Although at times challenging, the Council has learned that multi-stakeholder dialogue provides important input for efforts to achieve sustainable development. New coalitions of interests are needed to build support for change as we move from traditional models of economic development and environmental protection to integrated, sustainable systems. Many controversial issues suffer from a lack of understanding by the adversaries of areas for potential common ground. Thoughtful dialogue among representatives from traditionally adversarial stakeholder groups can help promote mutual understanding, allowing a better appreciation of each other's priorities and deepest concerns, and building a foundation for moving toward satisfactory, viable strategies to address concerns and solve problems.
The Task Force adopted this approach of assembling different viewpoints in two activities it conducted to help inform its consideration of how international private capital flows relate to sustainable development. Although the two fora were designed for different purposes, they each included participants with a variety of perspectives on the topics discussed.
National governments should continue to have a focal point for sustainable development providing opportunities for thoughtful discussion. The President's Council on Sustainable Development serves as a symbol of the importance and utility of a multistakeholder advisory body in building and maintaining a democratic tradition of governance. Over the past year, several countries have expressed interest in forming a multi-stakeholder advisory body on sustainable development similar to this Council and have contacted the President's Council for information on its work and for advice. Sharing information with other National Councils on Sustainable Development and attempting to learn from the experience of others should continue to be a staple activity of the Council.
The International Task Force intends to invite representatives from other National Councils in all corners of the globe to come to the National Town Meeting and bring with them their best examples and experiences in promoting sustainable development, as the United States shares its experience with them. There will also be an opportunity to compare experiences about what has been effective, and what has been most challenging in creating and continuing National Councils as well as in developing and implementing sustainable development in various countries.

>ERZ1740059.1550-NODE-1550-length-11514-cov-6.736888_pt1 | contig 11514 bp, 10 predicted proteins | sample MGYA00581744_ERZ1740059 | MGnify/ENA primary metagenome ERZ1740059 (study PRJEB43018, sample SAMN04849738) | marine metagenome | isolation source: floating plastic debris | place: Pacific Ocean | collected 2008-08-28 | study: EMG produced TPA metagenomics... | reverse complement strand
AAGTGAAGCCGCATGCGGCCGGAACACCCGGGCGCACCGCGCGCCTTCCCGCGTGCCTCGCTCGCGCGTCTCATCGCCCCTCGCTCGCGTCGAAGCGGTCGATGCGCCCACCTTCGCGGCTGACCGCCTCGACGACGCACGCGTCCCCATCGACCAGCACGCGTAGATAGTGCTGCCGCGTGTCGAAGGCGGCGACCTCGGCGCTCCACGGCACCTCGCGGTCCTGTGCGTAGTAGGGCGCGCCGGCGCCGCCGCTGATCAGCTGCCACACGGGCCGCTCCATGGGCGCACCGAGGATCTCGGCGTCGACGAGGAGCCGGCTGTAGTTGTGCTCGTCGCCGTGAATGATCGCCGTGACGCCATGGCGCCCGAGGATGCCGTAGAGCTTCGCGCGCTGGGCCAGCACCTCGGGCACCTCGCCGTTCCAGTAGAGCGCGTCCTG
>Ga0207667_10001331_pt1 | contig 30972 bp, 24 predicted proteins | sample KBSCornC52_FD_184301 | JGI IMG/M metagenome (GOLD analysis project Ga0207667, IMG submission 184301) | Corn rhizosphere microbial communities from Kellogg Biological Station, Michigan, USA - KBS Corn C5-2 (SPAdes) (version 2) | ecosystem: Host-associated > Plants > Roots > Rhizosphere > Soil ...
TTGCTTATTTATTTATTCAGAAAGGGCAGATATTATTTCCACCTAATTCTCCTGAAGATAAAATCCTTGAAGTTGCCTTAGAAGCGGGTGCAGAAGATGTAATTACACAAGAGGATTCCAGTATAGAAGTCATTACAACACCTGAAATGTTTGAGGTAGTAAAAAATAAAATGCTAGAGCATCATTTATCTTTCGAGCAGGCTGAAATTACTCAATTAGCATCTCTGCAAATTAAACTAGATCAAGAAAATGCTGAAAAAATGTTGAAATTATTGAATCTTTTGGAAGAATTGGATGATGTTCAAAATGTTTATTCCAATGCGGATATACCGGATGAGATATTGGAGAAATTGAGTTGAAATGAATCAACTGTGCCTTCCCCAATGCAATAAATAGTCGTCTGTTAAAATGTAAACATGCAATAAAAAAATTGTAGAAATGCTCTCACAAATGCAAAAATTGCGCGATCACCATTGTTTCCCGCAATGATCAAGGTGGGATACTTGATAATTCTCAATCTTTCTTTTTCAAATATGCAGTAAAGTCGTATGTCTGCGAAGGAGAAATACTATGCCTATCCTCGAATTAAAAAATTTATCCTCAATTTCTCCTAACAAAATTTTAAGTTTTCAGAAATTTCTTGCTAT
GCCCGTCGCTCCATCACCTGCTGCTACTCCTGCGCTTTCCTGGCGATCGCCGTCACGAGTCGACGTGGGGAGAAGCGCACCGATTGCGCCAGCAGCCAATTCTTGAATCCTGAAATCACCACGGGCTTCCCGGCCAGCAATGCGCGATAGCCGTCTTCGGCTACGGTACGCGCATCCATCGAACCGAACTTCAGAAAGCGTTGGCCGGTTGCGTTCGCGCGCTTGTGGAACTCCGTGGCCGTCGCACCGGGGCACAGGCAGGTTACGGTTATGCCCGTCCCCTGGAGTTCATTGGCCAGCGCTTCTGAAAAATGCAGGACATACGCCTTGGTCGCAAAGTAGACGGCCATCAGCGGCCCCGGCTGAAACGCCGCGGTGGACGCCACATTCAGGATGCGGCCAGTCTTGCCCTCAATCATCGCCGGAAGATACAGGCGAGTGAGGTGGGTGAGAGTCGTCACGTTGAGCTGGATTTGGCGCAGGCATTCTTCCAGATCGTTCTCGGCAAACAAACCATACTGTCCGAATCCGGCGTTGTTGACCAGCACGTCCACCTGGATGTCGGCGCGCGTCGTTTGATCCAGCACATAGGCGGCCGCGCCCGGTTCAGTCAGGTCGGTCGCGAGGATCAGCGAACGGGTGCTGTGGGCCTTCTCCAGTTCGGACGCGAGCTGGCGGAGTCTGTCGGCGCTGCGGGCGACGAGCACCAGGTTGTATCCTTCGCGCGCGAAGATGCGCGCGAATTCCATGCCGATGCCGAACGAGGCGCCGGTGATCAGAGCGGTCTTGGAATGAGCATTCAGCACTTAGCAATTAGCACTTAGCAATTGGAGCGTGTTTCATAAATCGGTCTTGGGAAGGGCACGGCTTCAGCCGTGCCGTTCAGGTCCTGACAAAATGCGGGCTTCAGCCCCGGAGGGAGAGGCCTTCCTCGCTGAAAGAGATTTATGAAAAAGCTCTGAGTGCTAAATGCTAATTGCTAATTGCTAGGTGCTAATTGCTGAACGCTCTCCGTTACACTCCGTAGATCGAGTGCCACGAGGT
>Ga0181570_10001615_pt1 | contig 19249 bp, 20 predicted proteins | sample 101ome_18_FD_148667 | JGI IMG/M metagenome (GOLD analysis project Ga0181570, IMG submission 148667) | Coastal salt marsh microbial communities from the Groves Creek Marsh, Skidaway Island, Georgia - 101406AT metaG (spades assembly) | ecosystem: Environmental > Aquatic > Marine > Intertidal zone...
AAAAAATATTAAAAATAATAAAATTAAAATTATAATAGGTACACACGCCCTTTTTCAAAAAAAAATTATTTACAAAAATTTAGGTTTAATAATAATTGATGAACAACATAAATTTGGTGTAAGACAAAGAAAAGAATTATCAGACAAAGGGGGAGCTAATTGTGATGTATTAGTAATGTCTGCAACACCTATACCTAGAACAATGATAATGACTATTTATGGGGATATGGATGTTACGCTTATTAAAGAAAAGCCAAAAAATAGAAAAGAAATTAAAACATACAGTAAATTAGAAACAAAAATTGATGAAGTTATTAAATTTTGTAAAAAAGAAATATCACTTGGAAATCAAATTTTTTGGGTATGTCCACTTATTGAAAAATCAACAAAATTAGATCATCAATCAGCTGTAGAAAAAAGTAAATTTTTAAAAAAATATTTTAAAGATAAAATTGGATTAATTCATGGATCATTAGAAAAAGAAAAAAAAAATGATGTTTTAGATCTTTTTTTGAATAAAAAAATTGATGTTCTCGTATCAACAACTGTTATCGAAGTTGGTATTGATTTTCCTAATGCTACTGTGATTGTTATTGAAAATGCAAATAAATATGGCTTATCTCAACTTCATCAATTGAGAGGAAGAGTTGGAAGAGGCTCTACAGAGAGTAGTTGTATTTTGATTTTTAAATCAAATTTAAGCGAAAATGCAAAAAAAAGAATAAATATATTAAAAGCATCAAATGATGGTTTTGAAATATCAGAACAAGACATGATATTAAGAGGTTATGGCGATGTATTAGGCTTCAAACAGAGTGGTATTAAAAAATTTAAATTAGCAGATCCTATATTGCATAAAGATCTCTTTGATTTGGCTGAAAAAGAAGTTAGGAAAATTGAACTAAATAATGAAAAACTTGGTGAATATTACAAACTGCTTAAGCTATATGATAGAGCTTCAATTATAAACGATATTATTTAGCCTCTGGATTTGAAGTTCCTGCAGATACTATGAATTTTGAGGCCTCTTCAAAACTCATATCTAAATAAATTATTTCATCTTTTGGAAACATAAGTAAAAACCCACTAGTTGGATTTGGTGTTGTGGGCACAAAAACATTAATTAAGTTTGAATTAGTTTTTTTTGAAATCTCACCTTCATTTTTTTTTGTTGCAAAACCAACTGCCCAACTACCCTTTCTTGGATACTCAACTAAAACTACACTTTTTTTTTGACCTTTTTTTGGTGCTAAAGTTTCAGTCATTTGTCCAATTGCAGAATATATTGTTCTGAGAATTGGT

Private investment now dwarfs official development assistance in terms of funding flowing into most developing countries. As such, private investment, including foreign direct investment, has become the major engine of economic growth in most countries.
Private Capital Flows and the Environment, B. Gentry, ed., Edward Elgar Publishing (1998)
Growth, if not occurring within a framework of sustainability, can become a negative force. Conversely, growth that is aimed at social, environmental and economic sustainability will have a positive long-term influence on the lives of people in these societies. For example, as negotiations on a Multilateral Agreement on Investment (MAI) proceed, it is critical that any such rules guide private investment flows toward sustainable development. However, inclusion of environmental and social criteria in investment decisions remains unfamiliar territory to many financial professionals. It will be a continuing challenge to bring their consideration in these negotiations.
It was with this challenge in mind that the PCSD International Task Force undertook a Forum on the MAI and Sustainable Development in February 1998. On its face, the MAI seeks to protect international investors by ensuring that their investments abroad will be treated no differently than investments made by nationals of the recipient country. Doing so is designed to increase international investment by reducing risks and costs. However, some groups are concerned that national sovereignty would be threatened by such an agreement, and that broader effects on the environment, labor, and social justice could result.
The goals of the Forum were to highlight some of the key issues posed by the MAI. The Task Force decided not to take a position on the MAI itself, but to help increase the understanding of the various concerns and benefits of such an agreement among the various interested parties.
One of the key issues that surfaced during the discussion was whether it was possible, and desirable, to link economic goals with environmental and social concerns. Many environmental groups are convinced they must be linked. Many in the business community maintain that they should remain separate. This wide disparity in views stems partly from a failure to understand each other’s perspectives and concerns: the business community often lacks knowledge of the ecological effects or socio-cultural ramifications of a given economic activity, and environmental groups often lack an understanding of financial issues, pressures, and cost calculations that affect business decisions.